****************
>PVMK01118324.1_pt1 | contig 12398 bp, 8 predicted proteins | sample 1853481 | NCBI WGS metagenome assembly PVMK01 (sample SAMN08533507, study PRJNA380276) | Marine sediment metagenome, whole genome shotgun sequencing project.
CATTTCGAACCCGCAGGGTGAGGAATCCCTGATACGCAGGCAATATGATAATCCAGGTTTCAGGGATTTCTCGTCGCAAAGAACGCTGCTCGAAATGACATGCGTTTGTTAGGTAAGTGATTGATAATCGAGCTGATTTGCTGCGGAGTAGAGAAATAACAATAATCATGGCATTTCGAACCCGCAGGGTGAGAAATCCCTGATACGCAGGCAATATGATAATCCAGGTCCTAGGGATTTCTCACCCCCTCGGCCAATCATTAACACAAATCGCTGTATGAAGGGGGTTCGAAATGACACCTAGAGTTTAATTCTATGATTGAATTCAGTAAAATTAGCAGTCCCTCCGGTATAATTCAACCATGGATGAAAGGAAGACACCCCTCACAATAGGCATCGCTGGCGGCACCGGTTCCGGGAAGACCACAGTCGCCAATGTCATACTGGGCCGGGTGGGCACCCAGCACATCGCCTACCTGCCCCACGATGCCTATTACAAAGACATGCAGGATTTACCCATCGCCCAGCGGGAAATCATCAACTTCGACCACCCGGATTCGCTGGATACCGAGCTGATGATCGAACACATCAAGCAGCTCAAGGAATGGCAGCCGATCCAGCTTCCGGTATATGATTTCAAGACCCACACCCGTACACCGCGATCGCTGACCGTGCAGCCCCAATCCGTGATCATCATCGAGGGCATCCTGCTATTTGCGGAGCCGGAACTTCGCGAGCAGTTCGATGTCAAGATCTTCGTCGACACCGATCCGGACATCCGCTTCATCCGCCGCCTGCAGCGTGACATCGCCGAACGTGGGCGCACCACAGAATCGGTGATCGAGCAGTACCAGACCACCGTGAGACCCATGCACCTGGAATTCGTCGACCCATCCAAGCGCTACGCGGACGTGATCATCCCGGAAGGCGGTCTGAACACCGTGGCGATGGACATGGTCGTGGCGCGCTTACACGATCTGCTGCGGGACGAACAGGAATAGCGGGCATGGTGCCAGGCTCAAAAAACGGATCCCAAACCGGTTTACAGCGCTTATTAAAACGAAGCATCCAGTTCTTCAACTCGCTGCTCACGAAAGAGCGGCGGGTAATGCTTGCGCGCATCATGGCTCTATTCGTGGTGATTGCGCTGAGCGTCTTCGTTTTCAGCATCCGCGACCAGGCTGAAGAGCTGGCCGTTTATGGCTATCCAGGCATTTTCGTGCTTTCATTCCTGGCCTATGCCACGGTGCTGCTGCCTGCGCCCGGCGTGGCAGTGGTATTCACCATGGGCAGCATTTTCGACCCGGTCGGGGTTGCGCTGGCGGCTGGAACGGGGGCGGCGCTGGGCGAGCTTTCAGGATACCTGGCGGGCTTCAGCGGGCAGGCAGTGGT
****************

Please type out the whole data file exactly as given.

>PVMK01118324.1_pt1 | contig 12398 bp, 8 predicted proteins | sample 1853481 | NCBI WGS metagenome assembly PVMK01 (sample SAMN08533507, study PRJNA380276) | Marine sediment metagenome, whole genome shotgun sequencing project.
CATTTCGAACCCGCAGGGTGAGGAATCCCTGATACGCAGGCAATATGATAATCCAGGTTTCAGGGATTTCTCGTCGCAAAGAACGCTGCTCGAAATGACATGCGTTTGTTAGGTAAGTGATTGATAATCGAGCTGATTTGCTGCGGAGTAGAGAAATAACAATAATCATGGCATTTCGAACCCGCAGGGTGAGAAATCCCTGATACGCAGGCAATATGATAATCCAGGTCCTAGGGATTTCTCACCCCCTCGGCCAATCATTAACACAAATCGCTGTATGAAGGGGGTTCGAAATGACACCTAGAGTTTAATTCTATGATTGAATTCAGTAAAATTAGCAGTCCCTCCGGTATAATTCAACCATGGATGAAAGGAAGACACCCCTCACAATAGGCATCGCTGGCGGCACCGGTTCCGGGAAGACCACAGTCGCCAATGTCATACTGGGCCGGGTGGGCACCCAGCACATCGCCTACCTGCCCCACGATGCCTATTACAAAGACATGCAGGATTTACCCATCGCCCAGCGGGAAATCATCAACTTCGACCACCCGGATTCGCTGGATACCGAGCTGATGATCGAACACATCAAGCAGCTCAAGGAATGGCAGCCGATCCAGCTTCCGGTATATGATTTCAAGACCCACACCCGTACACCGCGATCGCTGACCGTGCAGCCCCAATCCGTGATCATCATCGAGGGCATCCTGCTATTTGCGGAGCCGGAACTTCGCGAGCAGTTCGATGTCAAGATCTTCGTCGACACCGATCCGGACATCCGCTTCATCCGCCGCCTGCAGCGTGACATCGCCGAACGTGGGCGCACCACAGAATCGGTGATCGAGCAGTACCAGACCACCGTGAGACCCATGCACCTGGAATTCGTCGACCCATCCAAGCGCTACGCGGACGTGATCATCCCGGAAGGCGGTCTGAACACCGTGGCGATGGACATGGTCGTGGCGCGCTTACACGATCTGCTGCGGGACGAACAGGAATAGCGGGCATGGTGCCAGGCTCAAAAAACGGATCCCAAACCGGTTTACAGCGCTTATTAAAACGAAGCATCCAGTTCTTCAACTCGCTGCTCACGAAAGAGCGGCGGGTAATGCTTGCGCGCATCATGGCTCTATTCGTGGTGATTGCGCTGAGCGTCTTCGTTTTCAGCATCCGCGACCAGGCTGAAGAGCTGGCCGTTTATGGCTATCCAGGCATTTTCGTGCTTTCATTCCTGGCCTATGCCACGGTGCTGCTGCCTGCGCCCGGCGTGGCAGTGGTATTCACCATGGGCAGCATTTTCGACCCGGTCGGGGTTGCGCTGGCGGCTGGAACGGGGGCGGCGCTGGGCGAGCTTTCAGGATACCTGGCGGGCTTCAGCGGGCAGGCAGTGGT